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The Future of Hard Copy Court Records and E-Filing

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The Future of Hard Copy Court Records and E-Filing

Postby TenantNet » Mon Jul 20, 2015 9:39 am

The Future of Hard Copy Court Records and E-Filing
Thomas F. Gleason, New York Law Journal
July 20, 2015

In this second half of the second decade of this millennium, consider the implications of two CPLR proposals awaiting action on the governor's desk. The first[1] would enact a new CPLR Article 21-A and broadly expand electronic filing of court papers, and the second[2] would amend CPLR 2103, so that hard copy service of interlocutory papers can be made by mail from other states within the United States.

These amendments constitute a minor tweak for interlocutory service of hard-copy papers, and a major overhaul of the e-filing system. Both types of media (paper and electronic) remain essential to New York practice, but the scope of the e-filing initiative is the clearest sign in years that the hard copy age is nearly over.

The 16-Year Experiment

New York's long experiment with e-filing (since 1999)[3] reflected the Legislature's concern that not all practitioners (or pro se parties) had the capacity to use an Internet filing system, and that the sheer breadth and complexity of New York court business made any precipitous push for e-filing risky.

The initial program introduced the now well-established "written consent" of all parties requirement, and the Legislature even included a sunset clause that caused the initiative to "expire July 1, 2002."[4] The evolution of the e-filing rules, which for the program in its present form are contained in Uniform Rules 202.5-b and 202.5-bb, also reflect this conservatism. A limited mandatory e-filing program in a few counties for limited types of cases was not authorized until 2009.

The Proposed Expansion

The 2015 e-filing bill is broad, affecting not only civil cases, but also criminal, family court and surrogate's court proceedings. Insofar as relevant to CPLR practice, the pending bill allows the chief administrator (chief administrative judge) to significantly expand mandatory civil case e-filing, and to promulgate rules that will "eliminate the requirement of consent" in the current statutes and rules.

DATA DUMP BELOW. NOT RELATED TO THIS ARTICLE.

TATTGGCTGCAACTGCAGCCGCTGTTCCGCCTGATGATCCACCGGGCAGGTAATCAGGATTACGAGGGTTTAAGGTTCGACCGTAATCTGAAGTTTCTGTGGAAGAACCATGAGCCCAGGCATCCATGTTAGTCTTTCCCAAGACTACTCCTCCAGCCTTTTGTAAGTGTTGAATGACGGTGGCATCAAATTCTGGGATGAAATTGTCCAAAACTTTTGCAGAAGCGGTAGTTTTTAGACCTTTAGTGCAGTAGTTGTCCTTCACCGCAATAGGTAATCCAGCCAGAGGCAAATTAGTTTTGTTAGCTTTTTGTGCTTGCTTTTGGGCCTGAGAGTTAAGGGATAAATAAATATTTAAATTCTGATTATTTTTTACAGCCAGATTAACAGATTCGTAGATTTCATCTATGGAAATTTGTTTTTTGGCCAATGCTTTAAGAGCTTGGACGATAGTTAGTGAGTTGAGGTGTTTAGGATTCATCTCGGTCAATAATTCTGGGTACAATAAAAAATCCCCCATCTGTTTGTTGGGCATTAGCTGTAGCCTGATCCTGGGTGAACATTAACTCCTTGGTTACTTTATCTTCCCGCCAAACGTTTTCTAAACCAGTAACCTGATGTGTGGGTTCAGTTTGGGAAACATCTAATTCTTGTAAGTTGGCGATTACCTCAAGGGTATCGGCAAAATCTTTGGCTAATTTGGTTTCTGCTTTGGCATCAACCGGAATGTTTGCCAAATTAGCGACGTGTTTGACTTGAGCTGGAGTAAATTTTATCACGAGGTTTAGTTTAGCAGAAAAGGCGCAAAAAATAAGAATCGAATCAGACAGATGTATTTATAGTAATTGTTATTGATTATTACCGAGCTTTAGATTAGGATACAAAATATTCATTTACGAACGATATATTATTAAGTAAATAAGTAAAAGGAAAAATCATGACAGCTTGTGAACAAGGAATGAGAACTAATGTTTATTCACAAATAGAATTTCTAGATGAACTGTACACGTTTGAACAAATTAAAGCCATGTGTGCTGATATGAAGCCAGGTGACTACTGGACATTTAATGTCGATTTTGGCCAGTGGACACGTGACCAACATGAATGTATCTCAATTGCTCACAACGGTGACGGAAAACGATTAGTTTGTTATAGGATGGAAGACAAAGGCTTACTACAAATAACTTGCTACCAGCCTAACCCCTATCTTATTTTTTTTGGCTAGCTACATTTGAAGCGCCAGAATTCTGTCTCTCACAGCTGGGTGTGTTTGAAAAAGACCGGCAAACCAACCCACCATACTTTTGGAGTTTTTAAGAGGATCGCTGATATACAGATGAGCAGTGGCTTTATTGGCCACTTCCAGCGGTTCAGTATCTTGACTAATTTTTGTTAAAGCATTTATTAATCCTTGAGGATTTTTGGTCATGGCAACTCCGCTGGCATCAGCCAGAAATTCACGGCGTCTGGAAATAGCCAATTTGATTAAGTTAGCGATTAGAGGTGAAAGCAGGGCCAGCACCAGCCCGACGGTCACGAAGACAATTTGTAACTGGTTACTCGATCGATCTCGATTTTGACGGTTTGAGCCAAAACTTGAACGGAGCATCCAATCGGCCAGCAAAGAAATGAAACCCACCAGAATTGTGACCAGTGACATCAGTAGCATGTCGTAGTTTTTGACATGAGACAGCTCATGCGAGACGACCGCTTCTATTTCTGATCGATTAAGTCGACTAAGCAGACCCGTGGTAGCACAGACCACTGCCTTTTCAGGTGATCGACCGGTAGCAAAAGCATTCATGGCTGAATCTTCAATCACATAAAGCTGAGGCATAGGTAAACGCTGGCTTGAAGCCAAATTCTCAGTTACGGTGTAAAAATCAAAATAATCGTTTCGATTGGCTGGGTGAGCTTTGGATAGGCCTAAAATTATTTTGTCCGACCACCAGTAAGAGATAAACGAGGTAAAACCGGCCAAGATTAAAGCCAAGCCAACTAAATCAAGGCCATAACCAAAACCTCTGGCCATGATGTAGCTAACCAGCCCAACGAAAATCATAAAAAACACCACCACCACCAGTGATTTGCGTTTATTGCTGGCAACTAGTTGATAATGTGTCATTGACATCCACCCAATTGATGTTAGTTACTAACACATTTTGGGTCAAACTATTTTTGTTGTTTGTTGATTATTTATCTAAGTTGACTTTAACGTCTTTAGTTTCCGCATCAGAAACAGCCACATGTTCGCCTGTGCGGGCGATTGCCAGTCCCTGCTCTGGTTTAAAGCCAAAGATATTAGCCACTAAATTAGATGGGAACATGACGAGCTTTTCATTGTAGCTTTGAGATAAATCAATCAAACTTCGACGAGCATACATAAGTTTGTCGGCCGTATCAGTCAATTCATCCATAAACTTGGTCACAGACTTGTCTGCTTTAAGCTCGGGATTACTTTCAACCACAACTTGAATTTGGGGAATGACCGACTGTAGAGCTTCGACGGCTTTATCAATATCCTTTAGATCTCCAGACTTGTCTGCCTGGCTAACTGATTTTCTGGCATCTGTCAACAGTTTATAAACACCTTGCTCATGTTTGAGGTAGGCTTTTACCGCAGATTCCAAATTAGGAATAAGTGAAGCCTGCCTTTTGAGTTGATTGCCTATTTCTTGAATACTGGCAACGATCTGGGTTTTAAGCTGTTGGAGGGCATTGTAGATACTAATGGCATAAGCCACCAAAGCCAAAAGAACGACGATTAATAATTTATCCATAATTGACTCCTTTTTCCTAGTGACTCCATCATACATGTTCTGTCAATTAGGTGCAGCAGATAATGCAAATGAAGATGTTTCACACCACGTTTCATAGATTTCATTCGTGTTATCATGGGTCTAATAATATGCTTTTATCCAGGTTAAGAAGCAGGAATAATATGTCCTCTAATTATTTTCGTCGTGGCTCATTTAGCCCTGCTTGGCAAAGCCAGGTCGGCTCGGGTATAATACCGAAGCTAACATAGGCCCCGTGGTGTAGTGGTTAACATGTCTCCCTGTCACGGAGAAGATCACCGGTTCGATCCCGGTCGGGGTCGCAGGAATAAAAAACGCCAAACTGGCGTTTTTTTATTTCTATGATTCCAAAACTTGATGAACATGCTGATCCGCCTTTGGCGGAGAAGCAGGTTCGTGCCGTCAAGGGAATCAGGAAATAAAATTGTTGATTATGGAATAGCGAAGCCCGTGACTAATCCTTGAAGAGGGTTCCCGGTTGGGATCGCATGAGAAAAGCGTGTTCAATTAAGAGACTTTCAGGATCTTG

But though broad, this rulemaking power is limited. Subdivision (b)(2) is the part of the new CPLR 2111 that permits new rules to do away with the consent in certain cases, but the empowerment follows some fairly strong language in subdivision (b)(1): "[e]xcept as otherwise provided in paragraph two of this subdivision, participation in this [e-filing] program shall be strictly voluntary, and will take place only upon consent of all parties in the action or special proceeding."

Subdivision (b)(1) also states that one party's failure to consent shall not bar the other consenting parties from using electronic filing and service, and that where authorized the consent of all parties is not required for electronic commencement. But after these liberalizing clauses the Legislature adds, for apparent emphasis: "No party shall be compelled, directly or indirectly to participate in e-filing." This language appears superfluous after the "strictly voluntary" phrase quoted above, and perhaps should be read as an indicator that there was a lot of negotiation, after which the Legislature wanted to make clear its expectation that eliminating consent to e-filing be done with care.

New Advisory Committee

Other provisions of the bill would amend section 212 of the Judiciary Law to require the chief administrator to report on a yearly basis to the Legislature, the governor and the chief judge on many particulars of the "state's experience" with electronic filing and the electronic service of court papers.

The chief administrator also must maintain an "advisory committee" whose membership must include representatives of the bar, not-for-profit legal service providers, Article 18-B attorneys and others. The bill provides that no fewer than half of the members of the advisory committee be recommended by the New York State Association of County Clerks.

The chief administrator is not authorized to eliminate the consent requirement in any county until after consultation with the bar associations and other groups in that county (groups of the type represented on the mandated state-wide advisory committee). The chief administrator also must solicit and obtain written comments on the impact of eliminating consent to e-filing, and obtain the agreement of the County Clerk before eliminating the consent requirement in a particular county.

The bill recognizes that some state-law cases currently are not practical for e-filing, due to confidentiality, time exigencies or for technical reasons. The bill excludes from the permissible mandatory e-filing: matrimonial, election law, mental hygiene, habeas corpus, consumer credit actions or proceedings and other types of cases. Interestingly, it appears that Article 78 proceedings also are not to be mandatory e-filing cases. That said, the breadth of mandatory e-filing will certainly expand e-filing under the CPLR, if the bill is signed by the governor.